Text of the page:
Show simple item record  

dc.contributor.authorLusk, Christopher H.
dc.contributor.authorJorgensen, Murray A.
dc.date.accessioned2013-11-07T03:05:58Z
dc.date.available2013-11-07T03:05:58Z
dc.date.copyright2013-06-25
dc.date.issued2013
dc.identifier.citationLusk, C. H., Jorgensen, M. A. (2013). The whole-plant compensation point as a measure of juvenile tree light requirements. Functional Ecology, published online 25 June, 2013.en_NZ
dc.identifier.urihttps://hdl.handle.net/10289/8151
dc.description.abstract1. Although ‘shade tolerance’ has featured prominently in the vocabulary of foresters and ecologists for a century, we have yet to agree on a standardized method for quantifying this elusive property. The ‘whole-plant compensation point’, interpolated from stem growth measurements across a wide range of light environments, has been proposed as a simple, robust measure of species shade tolerance. Others have argued that shade tolerance is primarily a function of differential ability to survive periods of slow growth (‘suppression’), implying that measurements of survival are vital. 2. We measured growth of juveniles (500–1000 mm tall) of five evergreen trees over 12 months in a cool-temperate rain forest in New Zealand, to determine whether whole-plant compensation points predicted species differences in occupancy of understorey light environments, which were quantified using hemispherical photography. 3. The five species encompassed 3•5-fold variation in whole-plant compensation points. Compensation points of most species fell within the first quartile of the distribution of light environments occupied by juveniles; they were also correlated with low-light mortality rates of juveniles, estimated from permanent plot data archived in the National Vegetation Survey Databank. Compensation points were also significantly positively correlated with height growth rates in high light, confirming the presence of the growth vs. shade tolerance trade-off detected in many other forest tree assemblages. 4. Results show that, in temperate evergreen forests, the whole-plant compensation point distinguishes reliably between species of differing shade tolerance. Excepting situations involving parameterization of demographic models, shade tolerance can therefore be assessed without survival measurements. However, estimating whole-plant compensation points may prove more difficult in deciduous forests, where seasonal variation in understorey light transmission poses additional challenges.en_NZ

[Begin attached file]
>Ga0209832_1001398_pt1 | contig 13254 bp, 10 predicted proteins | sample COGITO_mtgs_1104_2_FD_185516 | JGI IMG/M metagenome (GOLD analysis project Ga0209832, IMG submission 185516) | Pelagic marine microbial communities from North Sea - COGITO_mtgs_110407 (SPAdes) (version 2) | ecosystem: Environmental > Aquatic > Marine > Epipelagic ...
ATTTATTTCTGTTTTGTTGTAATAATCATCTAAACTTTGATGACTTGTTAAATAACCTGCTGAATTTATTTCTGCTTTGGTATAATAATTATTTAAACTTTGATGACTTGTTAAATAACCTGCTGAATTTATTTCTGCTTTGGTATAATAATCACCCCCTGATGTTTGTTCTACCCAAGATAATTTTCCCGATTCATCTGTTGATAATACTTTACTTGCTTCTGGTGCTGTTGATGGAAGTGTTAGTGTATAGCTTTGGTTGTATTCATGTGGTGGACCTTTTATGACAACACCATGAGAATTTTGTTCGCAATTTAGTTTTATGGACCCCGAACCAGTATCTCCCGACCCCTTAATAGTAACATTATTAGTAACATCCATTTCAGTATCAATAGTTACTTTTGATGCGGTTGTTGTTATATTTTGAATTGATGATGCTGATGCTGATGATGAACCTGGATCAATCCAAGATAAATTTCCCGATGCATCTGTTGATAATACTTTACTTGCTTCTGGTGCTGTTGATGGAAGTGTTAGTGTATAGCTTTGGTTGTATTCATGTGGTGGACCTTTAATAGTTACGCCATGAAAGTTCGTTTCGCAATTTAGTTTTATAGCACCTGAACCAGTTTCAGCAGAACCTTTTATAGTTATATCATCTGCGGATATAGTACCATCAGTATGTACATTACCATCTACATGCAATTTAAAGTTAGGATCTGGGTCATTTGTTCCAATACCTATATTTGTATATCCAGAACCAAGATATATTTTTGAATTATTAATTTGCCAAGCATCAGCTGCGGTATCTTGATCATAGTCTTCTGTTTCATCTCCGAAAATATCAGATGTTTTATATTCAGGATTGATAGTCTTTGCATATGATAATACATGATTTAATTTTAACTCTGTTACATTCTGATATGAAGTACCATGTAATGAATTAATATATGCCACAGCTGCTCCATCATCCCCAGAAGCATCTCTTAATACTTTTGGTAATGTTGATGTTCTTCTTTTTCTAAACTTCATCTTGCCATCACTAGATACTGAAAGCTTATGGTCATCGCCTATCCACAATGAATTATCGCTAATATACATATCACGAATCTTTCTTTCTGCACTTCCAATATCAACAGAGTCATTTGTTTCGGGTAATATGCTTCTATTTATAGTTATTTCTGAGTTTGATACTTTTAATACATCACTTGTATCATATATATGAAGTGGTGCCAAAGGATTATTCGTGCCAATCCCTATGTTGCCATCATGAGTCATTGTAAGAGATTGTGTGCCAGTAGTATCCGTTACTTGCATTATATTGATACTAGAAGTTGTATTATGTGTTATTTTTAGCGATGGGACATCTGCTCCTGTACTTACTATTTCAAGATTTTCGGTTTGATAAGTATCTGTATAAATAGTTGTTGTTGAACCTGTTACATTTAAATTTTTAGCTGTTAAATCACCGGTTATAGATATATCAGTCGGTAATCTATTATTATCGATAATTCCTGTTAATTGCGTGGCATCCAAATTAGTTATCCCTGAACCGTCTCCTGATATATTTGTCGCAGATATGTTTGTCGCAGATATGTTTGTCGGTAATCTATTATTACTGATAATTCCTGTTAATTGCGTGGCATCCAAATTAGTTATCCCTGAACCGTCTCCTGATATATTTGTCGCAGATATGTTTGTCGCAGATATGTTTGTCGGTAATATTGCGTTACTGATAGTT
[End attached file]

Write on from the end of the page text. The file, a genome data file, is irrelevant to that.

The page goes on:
dc.language.isoenen_NZ
dc.publisherWileyen_NZ
dc.relation.ispartofFunctional Ecology
dc.relation.urihttp://onlinelibrary.wiley.com/doi/10.1111/1365-2435.12129/abstracten_NZ
dc.subjectforest dynamicsen_NZ
dc.subjectgrowthen_NZ
dc.subjectNothofagusen_NZ
dc.subjectrelative growth rateen_NZ
dc.subjectshade toleranceen_NZ
dc.subjectsuccessionen_NZ
dc.subjectsurvivalen_NZ
dc.subjecttemperate rain foresten_NZ
dc.titleThe whole-plant compensation point as a measure of juvenile tree light requirementsen_NZ
dc.typeJournal Articleen_NZ
dc.identifier.doi10.1111/1365-2435.12129en_NZ
dc.relation.isPartOfFunctional Ecologyen_NZ
pubs.begin-page1en_NZ
pubs.elements-id38714
pubs.end-page9en_NZ
pubs.issue6en_NZ
pubs.volumeonlineen_NZ


Files in this item

FilesSizeFormatView

There are no files associated with this item.

This item appears in the following Collection(s)

Show simple item record